At tackle, Taylor Decker and Ricky Wagner remain the starters on the left and right side respectively. Decker made all 16 starts in 2018, after an injury plagued 2017 season in which he played just 471 snaps. Seemingly healthy all year, Decker also played at a higher level in 2018 than 2017, finishing 34th among offensive tackles on PFF, after falling to 45th in 2017. The 2016 first round pick still hasn’t matched his rookie season, when he was PFF’s 16th ranked offensive tackle, but he’s still only in his age 25 season and has plenty of upside going forward.

Wagner, meanwhile, is getting older, going into his age 30 season, but he hasn’t shown any signs of slowing down, finishing in the top-33 among offensive tackles on PFF in each of the past 3 seasons. He’s made 73 starts in the past 5 seasons and has earned an average or better grade from PFF in all 5 seasons. He may begin to decline in the next couple years, but he should remain an above average starting right tackle in 2019. This is a solid starting offensive line, except for right guard.

Grade: B

Interior Defenders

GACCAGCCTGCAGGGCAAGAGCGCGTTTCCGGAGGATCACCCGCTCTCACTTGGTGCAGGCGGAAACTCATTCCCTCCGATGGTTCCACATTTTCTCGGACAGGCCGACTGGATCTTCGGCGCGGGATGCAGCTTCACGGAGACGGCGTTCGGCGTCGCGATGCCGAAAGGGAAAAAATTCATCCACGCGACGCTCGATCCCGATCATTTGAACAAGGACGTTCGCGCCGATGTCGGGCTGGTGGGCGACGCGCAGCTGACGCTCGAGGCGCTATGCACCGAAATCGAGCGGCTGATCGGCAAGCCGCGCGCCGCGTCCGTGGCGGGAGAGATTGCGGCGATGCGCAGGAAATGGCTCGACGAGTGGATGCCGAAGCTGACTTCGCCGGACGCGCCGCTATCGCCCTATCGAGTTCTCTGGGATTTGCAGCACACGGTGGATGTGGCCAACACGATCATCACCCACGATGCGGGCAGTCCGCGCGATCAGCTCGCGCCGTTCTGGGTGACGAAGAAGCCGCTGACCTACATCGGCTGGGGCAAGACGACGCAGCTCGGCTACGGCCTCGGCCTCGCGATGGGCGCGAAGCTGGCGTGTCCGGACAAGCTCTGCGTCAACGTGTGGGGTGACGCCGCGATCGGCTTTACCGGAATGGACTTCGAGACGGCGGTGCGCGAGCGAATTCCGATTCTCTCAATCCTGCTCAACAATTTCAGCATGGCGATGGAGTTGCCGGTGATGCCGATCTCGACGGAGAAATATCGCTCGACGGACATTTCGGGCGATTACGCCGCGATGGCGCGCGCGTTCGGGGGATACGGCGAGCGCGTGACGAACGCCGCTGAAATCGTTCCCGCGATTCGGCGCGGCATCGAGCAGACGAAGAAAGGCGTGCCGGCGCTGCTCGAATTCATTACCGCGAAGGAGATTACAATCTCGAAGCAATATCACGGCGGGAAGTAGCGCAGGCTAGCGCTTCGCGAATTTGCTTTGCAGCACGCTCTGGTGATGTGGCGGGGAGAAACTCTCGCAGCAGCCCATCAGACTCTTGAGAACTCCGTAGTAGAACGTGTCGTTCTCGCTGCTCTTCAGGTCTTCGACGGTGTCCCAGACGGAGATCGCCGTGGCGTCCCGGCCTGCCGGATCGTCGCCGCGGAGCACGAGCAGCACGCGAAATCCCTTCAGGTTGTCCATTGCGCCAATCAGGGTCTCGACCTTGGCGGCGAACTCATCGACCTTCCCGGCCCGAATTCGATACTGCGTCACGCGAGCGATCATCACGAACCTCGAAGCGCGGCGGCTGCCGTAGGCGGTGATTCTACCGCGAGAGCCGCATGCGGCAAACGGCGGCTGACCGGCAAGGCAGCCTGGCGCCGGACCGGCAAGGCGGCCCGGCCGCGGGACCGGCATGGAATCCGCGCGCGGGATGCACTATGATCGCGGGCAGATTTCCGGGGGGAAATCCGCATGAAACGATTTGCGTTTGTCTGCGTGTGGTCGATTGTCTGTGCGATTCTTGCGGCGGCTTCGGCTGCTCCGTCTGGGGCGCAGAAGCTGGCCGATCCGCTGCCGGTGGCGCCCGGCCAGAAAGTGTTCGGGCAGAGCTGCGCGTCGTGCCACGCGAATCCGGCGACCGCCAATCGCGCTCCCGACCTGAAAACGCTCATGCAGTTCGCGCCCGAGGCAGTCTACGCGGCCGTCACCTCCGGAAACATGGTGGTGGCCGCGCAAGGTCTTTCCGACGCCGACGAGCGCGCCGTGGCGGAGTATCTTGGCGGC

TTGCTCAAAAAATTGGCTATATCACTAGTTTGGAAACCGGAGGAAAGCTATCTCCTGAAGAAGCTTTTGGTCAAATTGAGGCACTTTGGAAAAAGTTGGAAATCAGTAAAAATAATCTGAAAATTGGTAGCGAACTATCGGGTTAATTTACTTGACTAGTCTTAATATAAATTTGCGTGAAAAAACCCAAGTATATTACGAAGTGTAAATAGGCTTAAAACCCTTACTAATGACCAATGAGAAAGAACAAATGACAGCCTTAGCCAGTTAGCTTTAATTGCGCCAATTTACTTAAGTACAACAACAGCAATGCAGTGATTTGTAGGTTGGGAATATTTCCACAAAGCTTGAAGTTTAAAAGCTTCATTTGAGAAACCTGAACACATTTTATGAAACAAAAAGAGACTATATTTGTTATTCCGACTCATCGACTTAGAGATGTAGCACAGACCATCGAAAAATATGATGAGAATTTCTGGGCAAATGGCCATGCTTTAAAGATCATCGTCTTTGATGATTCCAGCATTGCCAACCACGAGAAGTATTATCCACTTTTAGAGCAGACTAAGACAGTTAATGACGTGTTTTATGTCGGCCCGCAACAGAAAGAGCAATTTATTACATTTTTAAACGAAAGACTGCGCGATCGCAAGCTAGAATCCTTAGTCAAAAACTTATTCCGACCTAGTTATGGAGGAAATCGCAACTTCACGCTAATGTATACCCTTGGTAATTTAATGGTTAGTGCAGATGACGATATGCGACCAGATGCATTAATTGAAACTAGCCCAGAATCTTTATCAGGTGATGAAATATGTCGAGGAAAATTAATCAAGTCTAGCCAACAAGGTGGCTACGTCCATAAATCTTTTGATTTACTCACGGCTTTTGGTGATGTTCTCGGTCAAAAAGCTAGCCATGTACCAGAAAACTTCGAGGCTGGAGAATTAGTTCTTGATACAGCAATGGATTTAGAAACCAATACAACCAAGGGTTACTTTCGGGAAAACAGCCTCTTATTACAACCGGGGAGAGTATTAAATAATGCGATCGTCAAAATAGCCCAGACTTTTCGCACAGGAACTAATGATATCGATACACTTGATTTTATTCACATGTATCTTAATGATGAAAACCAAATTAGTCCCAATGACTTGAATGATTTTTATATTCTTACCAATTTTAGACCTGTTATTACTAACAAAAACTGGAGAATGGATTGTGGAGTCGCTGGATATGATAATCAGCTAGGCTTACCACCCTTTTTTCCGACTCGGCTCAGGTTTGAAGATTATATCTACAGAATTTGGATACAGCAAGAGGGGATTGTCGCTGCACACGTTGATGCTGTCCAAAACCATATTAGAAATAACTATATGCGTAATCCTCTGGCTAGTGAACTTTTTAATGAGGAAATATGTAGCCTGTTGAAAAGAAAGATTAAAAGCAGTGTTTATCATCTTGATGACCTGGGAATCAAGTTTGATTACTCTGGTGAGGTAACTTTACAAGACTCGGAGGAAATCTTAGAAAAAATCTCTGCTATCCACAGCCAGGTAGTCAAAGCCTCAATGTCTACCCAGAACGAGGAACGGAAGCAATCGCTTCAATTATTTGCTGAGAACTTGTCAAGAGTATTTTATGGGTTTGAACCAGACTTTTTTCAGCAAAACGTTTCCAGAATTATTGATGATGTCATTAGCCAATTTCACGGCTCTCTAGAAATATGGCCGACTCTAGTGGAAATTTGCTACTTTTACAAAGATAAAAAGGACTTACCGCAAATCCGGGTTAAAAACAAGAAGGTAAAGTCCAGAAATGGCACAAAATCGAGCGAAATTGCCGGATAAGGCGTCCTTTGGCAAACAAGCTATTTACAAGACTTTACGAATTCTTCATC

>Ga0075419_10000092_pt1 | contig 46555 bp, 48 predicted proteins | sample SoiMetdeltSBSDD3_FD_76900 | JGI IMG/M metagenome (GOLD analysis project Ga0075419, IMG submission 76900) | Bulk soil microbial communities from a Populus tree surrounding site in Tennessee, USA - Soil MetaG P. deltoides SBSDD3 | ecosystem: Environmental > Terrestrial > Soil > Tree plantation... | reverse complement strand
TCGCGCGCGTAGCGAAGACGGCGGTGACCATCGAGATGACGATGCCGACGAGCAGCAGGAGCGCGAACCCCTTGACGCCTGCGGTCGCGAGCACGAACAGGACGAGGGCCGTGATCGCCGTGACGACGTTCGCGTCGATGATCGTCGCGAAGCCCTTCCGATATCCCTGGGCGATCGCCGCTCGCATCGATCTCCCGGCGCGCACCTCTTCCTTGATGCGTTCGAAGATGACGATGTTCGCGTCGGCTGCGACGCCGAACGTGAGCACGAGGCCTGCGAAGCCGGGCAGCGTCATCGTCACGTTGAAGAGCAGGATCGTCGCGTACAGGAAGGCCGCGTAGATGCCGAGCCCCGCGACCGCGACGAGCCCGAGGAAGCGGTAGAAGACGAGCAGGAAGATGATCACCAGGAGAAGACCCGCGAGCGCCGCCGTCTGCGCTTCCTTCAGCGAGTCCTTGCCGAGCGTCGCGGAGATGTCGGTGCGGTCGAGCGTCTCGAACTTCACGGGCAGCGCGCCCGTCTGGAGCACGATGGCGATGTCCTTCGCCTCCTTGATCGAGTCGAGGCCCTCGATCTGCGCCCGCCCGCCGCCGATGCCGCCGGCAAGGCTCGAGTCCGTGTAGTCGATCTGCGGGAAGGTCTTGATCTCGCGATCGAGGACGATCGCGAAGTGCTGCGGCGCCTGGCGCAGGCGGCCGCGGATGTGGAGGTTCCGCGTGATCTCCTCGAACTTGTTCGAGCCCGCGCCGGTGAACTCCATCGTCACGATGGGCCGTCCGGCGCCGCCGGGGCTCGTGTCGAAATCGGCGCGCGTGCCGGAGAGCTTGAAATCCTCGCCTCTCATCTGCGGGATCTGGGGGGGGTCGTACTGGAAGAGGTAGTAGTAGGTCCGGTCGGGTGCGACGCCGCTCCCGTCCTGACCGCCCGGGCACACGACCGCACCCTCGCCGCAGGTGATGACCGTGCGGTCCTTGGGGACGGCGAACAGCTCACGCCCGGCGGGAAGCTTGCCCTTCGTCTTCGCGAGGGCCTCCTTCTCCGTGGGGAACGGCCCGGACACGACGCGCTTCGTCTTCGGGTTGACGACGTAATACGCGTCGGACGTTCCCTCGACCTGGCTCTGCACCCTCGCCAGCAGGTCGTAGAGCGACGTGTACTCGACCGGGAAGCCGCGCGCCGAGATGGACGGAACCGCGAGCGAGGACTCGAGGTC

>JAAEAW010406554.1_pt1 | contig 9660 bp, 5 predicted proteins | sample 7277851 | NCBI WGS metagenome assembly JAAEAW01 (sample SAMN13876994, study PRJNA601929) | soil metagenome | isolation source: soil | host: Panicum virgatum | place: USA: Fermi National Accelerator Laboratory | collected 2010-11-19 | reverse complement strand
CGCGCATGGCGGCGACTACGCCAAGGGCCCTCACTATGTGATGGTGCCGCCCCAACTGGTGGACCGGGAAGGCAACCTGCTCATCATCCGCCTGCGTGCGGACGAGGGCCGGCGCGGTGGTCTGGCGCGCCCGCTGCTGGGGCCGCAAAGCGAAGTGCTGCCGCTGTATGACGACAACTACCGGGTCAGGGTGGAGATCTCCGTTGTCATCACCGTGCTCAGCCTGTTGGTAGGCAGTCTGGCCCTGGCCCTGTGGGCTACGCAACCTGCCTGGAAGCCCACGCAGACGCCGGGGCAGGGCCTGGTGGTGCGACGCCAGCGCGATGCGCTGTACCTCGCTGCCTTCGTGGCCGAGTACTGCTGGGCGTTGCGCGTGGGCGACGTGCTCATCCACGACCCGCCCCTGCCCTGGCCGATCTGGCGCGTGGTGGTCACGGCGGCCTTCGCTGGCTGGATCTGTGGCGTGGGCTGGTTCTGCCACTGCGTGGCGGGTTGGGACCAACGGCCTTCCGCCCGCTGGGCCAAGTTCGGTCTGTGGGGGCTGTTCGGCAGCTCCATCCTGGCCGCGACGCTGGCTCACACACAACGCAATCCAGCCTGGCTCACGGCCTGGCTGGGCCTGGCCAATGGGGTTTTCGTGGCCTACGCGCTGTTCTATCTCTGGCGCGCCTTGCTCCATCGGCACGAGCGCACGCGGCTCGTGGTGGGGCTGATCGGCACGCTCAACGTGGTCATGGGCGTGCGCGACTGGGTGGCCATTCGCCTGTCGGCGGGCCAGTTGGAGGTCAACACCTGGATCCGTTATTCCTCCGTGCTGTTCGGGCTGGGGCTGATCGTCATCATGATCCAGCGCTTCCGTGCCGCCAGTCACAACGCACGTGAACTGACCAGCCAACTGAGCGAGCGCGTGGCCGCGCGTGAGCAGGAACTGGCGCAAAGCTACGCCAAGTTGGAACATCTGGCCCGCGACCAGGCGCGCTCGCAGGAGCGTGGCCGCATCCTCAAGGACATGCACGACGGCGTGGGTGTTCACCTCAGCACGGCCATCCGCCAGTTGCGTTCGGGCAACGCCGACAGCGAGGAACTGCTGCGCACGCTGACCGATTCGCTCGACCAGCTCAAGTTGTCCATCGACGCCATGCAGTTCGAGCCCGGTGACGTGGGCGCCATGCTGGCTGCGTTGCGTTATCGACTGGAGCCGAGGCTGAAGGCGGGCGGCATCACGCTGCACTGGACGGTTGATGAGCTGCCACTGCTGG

As mentioned, the Lions got significantly better on defense down the stretch last season. The biggest reasons for that are twofold. For one, they added defensive tackle Damon Harrison at the trade deadline and he’s arguably the best run stuffer in the league. They also got significantly better play down the stretch from young defensive tackles A’Shawn Robinson and Da’Shawn Hand. Those three should remain their top interior defenders in 2019 and they have the potential to be a very impressive trio. 

Harrison is going into his age 31 season and could start to decline, but he’s shown no signs of slowing down thus far, finishing as Pro Football Focus’ #1 ranked interior defender against the run in 4 straight seasons. The massive 6-3 353 pounder isn’t just a space eater, as he leads all defensive linemen in tackles (315) by a significant margin over those past 4 seasons (Khalil Mack is second with 275). He’s also the only defensive lineman in the past 5 seasons to top 80 tackles in a season and he’s done it twice (2016 and 2018).

He’s not much of a pass rusher, but gets enough pass rush to stay on the field in some sub packages. He has a career 5.0% pressure rate and has averaged 623 snaps per season over the past 4 seasons. Even if he’s getting up there in age, he was still a steal for the price of a 5th round pick in a trade with the Giants that amounted to a salary dump. The 16.25 million dollars he’s owed over the next two seasons is entirely reasonable and not guaranteed for injury, so it’s tough to figure out why the Giants would let him go. The one concern with Harrison is that he held out of mandatory minicamp in search of a long-term deal with more guaranteed money, something the Lions seem unwilling to give him at his age.